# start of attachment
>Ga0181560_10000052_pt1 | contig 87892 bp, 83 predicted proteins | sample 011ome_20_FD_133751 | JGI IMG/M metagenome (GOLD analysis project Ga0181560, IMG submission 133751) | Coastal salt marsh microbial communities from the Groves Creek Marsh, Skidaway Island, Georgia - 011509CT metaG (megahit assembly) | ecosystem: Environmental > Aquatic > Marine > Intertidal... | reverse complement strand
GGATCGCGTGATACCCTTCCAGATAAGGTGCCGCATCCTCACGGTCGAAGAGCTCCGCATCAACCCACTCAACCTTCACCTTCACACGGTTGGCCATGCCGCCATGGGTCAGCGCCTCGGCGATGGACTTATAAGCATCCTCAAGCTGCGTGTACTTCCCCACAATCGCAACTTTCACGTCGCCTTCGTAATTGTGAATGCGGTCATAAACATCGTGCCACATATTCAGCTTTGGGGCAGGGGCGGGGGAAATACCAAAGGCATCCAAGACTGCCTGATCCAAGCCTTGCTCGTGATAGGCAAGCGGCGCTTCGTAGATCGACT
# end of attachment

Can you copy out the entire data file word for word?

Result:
>Ga0181560_10000052_pt1 | contig 87892 bp, 83 predicted proteins | sample 011ome_20_FD_133751 | JGI IMG/M metagenome (GOLD analysis project Ga0181560, IMG submission 133751) | Coastal salt marsh microbial communities from the Groves Creek Marsh, Skidaway Island, Georgia - 011509CT metaG (megahit assembly) | ecosystem: Environmental > Aquatic > Marine > Intertidal... | reverse complement strand
GGATCGCGTGATACCCTTCCAGATAAGGTGCCGCATCCTCACGGTCGAAGAGCTCCGCATCAACCCACTCAACCTTCACCTTCACACGGTTGGCCATGCCGCCATGGGTCAGCGCCTCGGCGATGGACTTATAAGCATCCTCAAGCTGCGTGTACTTCCCCACAATCGCAACTTTCACGTCGCCTTCGTAATTGTGAATGCGGTCATAAACATCGTGCCACATATTCAGCTTTGGGGCAGGGGCGGGGGAAATACCAAAGGCATCCAAGACTGCCTGATCCAAGCCTTGCTCGTGATAGGCAAGCGGCGCTTCGTAGATCGACT